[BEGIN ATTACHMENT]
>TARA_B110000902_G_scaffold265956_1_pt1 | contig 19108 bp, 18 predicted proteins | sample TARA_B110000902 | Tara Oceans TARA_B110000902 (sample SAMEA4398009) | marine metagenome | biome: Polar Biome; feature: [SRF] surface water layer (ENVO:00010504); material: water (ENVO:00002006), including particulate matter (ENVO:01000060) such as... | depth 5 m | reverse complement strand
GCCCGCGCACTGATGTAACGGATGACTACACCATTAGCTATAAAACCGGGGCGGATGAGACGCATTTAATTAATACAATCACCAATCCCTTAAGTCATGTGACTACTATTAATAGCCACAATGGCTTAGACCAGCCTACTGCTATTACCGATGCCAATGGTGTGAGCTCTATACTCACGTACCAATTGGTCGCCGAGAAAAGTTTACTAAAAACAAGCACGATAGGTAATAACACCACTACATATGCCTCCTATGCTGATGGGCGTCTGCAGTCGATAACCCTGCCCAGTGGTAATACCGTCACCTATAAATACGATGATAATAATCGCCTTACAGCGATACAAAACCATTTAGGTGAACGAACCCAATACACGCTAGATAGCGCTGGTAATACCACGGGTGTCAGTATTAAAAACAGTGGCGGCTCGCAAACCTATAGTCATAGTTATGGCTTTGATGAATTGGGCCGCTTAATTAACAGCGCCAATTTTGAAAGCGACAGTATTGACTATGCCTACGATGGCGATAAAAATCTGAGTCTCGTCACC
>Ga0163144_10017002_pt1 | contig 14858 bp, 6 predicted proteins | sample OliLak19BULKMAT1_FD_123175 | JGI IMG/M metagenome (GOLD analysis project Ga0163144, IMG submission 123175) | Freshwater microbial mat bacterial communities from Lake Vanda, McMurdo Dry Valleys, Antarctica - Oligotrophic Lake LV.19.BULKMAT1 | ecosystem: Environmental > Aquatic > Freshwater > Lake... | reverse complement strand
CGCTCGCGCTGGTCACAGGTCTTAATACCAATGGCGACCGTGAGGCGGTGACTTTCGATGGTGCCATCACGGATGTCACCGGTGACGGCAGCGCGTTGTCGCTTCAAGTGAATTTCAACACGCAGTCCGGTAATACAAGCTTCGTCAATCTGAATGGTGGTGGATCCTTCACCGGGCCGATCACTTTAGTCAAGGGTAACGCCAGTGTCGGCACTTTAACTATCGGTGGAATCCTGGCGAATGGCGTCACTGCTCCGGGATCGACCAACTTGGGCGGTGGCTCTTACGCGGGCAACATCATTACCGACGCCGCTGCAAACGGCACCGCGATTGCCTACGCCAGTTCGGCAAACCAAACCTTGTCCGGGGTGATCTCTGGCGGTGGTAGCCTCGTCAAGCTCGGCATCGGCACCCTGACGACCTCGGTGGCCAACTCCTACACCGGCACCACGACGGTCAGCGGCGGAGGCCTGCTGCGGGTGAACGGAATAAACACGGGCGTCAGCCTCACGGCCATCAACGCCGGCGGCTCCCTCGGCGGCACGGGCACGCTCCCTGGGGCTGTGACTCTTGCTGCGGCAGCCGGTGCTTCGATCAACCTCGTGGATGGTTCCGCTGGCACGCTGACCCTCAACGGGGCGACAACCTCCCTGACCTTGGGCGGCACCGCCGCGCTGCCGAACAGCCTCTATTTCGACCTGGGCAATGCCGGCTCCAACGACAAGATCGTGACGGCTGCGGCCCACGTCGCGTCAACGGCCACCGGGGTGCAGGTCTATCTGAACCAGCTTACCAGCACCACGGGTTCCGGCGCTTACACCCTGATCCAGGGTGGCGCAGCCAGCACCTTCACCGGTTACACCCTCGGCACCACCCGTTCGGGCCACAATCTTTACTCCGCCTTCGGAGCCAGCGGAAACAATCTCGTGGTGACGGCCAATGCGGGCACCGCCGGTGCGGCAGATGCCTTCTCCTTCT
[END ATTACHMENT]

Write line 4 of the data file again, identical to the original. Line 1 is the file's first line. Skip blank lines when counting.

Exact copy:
CGCTCGCGCTGGTCACAGGTCTTAATACCAATGGCGACCGTGAGGCGGTGACTTTCGATGGTGCCATCACGGATGTCACCGGTGACGGCAGCGCGTTGTCGCTTCAAGTGAATTTCAACACGCAGTCCGGTAATACAAGCTTCGTCAATCTGAATGGTGGTGGATCCTTCACCGGGCCGATCACTTTAGTCAAGGGTAACGCCAGTGTCGGCACTTTAACTATCGGTGGAATCCTGGCGAATGGCGTCACTGCTCCGGGATCGACCAACTTGGGCGGTGGCTCTTACGCGGGCAACATCATTACCGACGCCGCTGCAAACGGCACCGCGATTGCCTACGCCAGTTCGGCAAACCAAACCTTGTCCGGGGTGATCTCTGGCGGTGGTAGCCTCGTCAAGCTCGGCATCGGCACCCTGACGACCTCGGTGGCCAACTCCTACACCGGCACCACGACGGTCAGCGGCGGAGGCCTGCTGCGGGTGAACGGAATAAACACGGGCGTCAGCCTCACGGCCATCAACGCCGGCGGCTCCCTCGGCGGCACGGGCACGCTCCCTGGGGCTGTGACTCTTGCTGCGGCAGCCGGTGCTTCGATCAACCTCGTGGATGGTTCCGCTGGCACGCTGACCCTCAACGGGGCGACAACCTCCCTGACCTTGGGCGGCACCGCCGCGCTGCCGAACAGCCTCTATTTCGACCTGGGCAATGCCGGCTCCAACGACAAGATCGTGACGGCTGCGGCCCACGTCGCGTCAACGGCCACCGGGGTGCAGGTCTATCTGAACCAGCTTACCAGCACCACGGGTTCCGGCGCTTACACCCTGATCCAGGGTGGCGCAGCCAGCACCTTCACCGGTTACACCCTCGGCACCACCCGTTCGGGCCACAATCTTTACTCCGCCTTCGGAGCCAGCGGAAACAATCTCGTGGTGACGGCCAATGCGGGCACCGCCGGTGCGGCAGATGCCTTCTCCTTCT